It all sounded a fair bit more involved than that, and it sounded like it would refine it in a lot more detail than my description suggests – but I’m still not 100% certain of any of that! I suspect I needed to be a bit more awake (or at least caffeinated) to get more from this session. As it is – I’m intrigued and would like to know more…

Fourth Session – High Performance CSS

Presented by Anthony Kennedy

This was an interesting session on optimising your CSS for file size and reduced HTTP requests. I’d have quite liked more details of the subsequent topics that the speaker had (quite reasonably) steered clear of for time, but the stuff that was left in was all good – and presented in a clear and interesting manner.

Fifth Session – Running Meetups using Social Networks

Presented by Nathan O’Hanlon

I was interested in this one as I’ve toyed with putting together a couple of meetups in the past – one gaming related, one tech related. I may still do so in both cases.

Anyway – Nathan has organised quite a few meetups, it seems, starting with pub meets in New Zealand, and lately the London Web Meetup. He gave a whole bunch of advice on how to go about setting them up – starting with being clear about your requirements for the meetup. His requirements included things like being able to network and keep sane as well as things like having an appropriate sized venue with a flat rate rather than a minimum drinks spend.

He also suggested hooking in to a pre-existing community, which is good advice as you can’t force a community int
o existance. That said, you can encourage and develop them – and social networks can provide a means to do that, which is part of why I was interested in this session.

After that, he went on to talk about a few older methods of getting things rolling – such as having a clear agenda, a good URL and a name that’s better than “The [place] web design meetup”. He talked about getting a core team together and discussing what works and what doesn’t, and adapting accordingly. He also mentioned once again that the venue is key – and this is where I find problems with arranging meetups or geek nights around here – I can’t find a venue that I think will work for anything other than a bunch of people in a pub.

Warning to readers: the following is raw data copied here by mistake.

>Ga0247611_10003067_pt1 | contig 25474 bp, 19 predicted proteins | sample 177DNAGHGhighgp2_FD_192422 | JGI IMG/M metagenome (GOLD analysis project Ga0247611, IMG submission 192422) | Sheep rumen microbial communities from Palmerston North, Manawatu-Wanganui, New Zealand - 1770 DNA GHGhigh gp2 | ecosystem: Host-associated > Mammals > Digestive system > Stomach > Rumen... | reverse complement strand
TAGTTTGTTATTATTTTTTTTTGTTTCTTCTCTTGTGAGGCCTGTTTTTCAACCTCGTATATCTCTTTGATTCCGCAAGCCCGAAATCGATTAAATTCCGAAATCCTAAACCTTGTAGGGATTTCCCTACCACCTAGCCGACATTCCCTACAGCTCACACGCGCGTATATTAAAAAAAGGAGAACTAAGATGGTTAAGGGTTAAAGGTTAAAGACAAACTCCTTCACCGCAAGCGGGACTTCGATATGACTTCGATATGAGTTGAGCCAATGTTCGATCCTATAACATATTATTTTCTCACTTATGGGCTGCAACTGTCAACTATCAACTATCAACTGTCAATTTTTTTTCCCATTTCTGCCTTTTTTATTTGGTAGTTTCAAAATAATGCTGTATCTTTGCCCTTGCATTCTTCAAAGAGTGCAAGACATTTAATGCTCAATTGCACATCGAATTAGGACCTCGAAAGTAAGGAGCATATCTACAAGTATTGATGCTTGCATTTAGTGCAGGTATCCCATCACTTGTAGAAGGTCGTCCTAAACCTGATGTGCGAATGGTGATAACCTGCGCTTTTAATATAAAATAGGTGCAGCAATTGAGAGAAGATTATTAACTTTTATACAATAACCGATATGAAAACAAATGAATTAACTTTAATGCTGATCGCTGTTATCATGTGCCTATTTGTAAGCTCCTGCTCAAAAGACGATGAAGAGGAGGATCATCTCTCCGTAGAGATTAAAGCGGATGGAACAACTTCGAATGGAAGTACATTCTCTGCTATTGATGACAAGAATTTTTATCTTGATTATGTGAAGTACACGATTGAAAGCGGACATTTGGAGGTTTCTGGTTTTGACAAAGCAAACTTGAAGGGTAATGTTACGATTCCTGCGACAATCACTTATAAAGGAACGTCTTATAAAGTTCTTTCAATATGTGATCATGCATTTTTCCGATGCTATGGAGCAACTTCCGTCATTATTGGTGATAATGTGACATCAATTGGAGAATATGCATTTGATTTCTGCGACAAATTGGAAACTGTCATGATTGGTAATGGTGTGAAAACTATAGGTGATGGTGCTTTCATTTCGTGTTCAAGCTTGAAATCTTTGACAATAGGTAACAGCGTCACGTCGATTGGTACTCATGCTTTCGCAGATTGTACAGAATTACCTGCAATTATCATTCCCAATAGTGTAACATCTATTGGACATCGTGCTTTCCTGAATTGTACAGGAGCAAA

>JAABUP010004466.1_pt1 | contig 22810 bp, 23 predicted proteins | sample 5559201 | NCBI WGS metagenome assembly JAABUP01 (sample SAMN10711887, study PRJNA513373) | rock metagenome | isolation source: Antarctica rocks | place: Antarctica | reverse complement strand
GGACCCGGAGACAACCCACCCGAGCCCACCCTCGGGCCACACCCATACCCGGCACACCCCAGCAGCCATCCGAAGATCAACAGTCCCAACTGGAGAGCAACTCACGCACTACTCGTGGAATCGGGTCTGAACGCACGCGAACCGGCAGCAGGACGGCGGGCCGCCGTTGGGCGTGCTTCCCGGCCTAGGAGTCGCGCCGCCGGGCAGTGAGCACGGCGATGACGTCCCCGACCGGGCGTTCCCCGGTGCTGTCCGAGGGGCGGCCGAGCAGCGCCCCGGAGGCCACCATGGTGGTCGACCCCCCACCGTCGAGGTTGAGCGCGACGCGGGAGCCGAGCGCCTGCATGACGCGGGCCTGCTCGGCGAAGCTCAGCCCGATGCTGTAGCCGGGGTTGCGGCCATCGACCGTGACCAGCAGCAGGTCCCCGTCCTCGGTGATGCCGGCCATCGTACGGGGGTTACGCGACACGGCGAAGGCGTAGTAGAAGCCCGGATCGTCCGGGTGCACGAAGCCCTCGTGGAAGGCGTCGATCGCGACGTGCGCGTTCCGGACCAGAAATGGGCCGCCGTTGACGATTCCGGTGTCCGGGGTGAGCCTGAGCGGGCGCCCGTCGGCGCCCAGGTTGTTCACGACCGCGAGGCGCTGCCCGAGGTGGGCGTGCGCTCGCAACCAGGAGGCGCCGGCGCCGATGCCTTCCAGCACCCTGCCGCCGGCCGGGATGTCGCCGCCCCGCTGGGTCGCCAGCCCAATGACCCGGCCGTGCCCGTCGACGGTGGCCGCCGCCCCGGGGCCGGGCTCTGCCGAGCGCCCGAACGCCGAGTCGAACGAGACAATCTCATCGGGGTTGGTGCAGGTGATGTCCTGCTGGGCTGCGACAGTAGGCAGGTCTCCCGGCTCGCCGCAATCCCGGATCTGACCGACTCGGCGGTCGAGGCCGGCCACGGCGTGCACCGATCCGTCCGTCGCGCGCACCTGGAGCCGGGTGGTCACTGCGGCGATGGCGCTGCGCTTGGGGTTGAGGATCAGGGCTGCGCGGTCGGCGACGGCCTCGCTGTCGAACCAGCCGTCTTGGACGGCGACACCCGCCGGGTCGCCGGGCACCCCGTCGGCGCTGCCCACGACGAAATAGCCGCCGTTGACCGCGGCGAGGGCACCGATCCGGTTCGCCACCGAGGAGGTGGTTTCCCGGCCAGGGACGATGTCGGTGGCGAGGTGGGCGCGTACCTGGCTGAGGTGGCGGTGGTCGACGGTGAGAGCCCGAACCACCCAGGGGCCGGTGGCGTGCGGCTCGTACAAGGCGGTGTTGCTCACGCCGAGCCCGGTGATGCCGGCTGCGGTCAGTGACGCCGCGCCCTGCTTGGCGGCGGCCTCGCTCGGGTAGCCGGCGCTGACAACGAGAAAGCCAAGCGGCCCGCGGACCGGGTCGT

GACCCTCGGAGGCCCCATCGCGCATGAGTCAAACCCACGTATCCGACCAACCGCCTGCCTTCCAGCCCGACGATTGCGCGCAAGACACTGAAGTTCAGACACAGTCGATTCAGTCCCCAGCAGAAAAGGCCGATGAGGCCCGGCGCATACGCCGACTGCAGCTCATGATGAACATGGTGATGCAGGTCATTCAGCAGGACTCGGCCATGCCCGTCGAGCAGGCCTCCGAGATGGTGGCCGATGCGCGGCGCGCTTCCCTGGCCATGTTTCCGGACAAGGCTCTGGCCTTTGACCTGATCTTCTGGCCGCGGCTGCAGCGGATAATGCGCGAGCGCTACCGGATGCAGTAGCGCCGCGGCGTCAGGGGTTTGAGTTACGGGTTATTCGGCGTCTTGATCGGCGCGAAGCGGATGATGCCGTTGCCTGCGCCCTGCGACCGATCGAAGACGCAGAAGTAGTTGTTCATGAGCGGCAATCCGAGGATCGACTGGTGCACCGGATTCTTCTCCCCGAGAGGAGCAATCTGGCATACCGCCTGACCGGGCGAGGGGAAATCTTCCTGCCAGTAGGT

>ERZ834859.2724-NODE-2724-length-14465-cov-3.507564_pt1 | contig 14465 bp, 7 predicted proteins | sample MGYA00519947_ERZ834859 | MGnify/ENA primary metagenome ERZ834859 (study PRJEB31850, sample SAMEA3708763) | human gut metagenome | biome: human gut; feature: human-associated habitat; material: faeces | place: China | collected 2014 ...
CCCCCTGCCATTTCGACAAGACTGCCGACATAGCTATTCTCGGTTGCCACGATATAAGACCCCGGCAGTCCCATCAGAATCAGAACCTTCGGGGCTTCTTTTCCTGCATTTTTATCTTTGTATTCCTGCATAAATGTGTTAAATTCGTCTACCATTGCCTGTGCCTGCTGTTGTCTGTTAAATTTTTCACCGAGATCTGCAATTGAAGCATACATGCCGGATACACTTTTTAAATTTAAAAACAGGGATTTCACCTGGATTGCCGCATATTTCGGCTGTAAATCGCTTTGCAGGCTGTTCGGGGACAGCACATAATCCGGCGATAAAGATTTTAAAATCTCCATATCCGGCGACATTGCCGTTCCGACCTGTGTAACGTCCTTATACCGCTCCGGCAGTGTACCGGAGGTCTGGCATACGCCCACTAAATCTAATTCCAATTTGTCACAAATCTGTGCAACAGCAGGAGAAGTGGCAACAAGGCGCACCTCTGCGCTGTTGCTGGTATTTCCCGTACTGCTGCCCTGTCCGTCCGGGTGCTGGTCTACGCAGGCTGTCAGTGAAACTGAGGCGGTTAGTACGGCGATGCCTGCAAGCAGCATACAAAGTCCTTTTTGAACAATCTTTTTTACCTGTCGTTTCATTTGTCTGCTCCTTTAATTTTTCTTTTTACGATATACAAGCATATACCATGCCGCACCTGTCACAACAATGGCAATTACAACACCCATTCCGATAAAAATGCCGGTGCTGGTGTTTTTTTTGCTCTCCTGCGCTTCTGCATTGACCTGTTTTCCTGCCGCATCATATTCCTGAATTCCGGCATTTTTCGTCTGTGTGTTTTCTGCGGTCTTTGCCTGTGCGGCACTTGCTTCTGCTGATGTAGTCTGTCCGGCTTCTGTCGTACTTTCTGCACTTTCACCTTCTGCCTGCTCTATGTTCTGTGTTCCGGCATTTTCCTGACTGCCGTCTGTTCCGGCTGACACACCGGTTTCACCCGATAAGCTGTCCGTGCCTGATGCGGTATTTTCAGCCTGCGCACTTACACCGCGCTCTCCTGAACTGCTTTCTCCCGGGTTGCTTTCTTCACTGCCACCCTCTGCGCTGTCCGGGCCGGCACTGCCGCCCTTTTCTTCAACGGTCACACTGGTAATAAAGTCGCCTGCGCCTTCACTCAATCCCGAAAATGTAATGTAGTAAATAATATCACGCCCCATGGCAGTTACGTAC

Then came the newer methods, which were a bit more twitter focussed – namely asking your speakers (if you have them) to retweet, and when you tweet about the meetup, include speakers’ twitter names – the chances are that they’ll retweet. That way, people who follow your speakers will know about your meetup.

Of course – that’s all for before the meetup itself. What about during the meetup and after it? He suggested starting off a hashtag for the event and announce it at the event, so that coverage of the event can be found afterwards. Likewise, he suggested retweeting some of that coverage from the meetup’s own account – that way you’re publicising the event, the community and the hashtag as well as the original poster.

Sixth Session – Books for Freaks

Presented by Paula Schramm

This was another discussion session, focussed on an assortment of book recommendations. The speaker set the ball rolling by recommending Eat Pray Love by Elizabeth Gilbert, The Dispossessed by Ursula LeGuin and Medea by Christa Wolf.

Palfrey suggested The Star Fraction by Ken Macleod and The Android’s Dream by John Scalzi.

Ryan Alexander suggested Ender’s Game by Orson Scott Card, Blue Champagne by John Varley, Understanding Comics by Scott McCloud (Which I heartily second – I’ve also heard him speak at a UX conference, which was awesome), Born Standing Up by Steve Martin, Wikihistory by Daniel Warzel (aka: “Everybody Kills Hitler Their First TIme Out”), Emergence by Stephen Johnson and The Immortal Class: Bike Messengers and the Cult of Human Power by Travis Culley

Jessica Meats suggested the young adult SF Hunger Games trilogy by Suzanne Collins and took the opportunity to pimp her own first novel, Child of the Hive.

Ian Johnson suggested the Thursday Next series by Jasper Fforde and An Ode Less Travelled by Stephen Fry.

Melinda suggested Feed by Mira Grant (which I also second heartily – Zombie political thriller, what’s not to love?), Old Mans War and Agent to the Stars by John Scalzi (I heartily second the first of those – I’ve not read the second yet).

There were further suggestions, but I didn’t manage to note them down.

I tried to get a couple of recommendations out myself, but generally time was running short and so the same couple of people were rapid-firing the last of theirs and I didn’t get a chance… but if I had, I’d have put up Anathem by Neal Stephenson (which is best summed up by this webcomic) and Accelerando by Charles Stross… the latter of which has a couple of problems but is awesome nonetheless – it’s like future shock in book form.

Seventh Session – How Photographs Tell Stories

Presented by Paul Lowe

I didn’t get any notes on this one, but it was an interesting walk through documentary photography…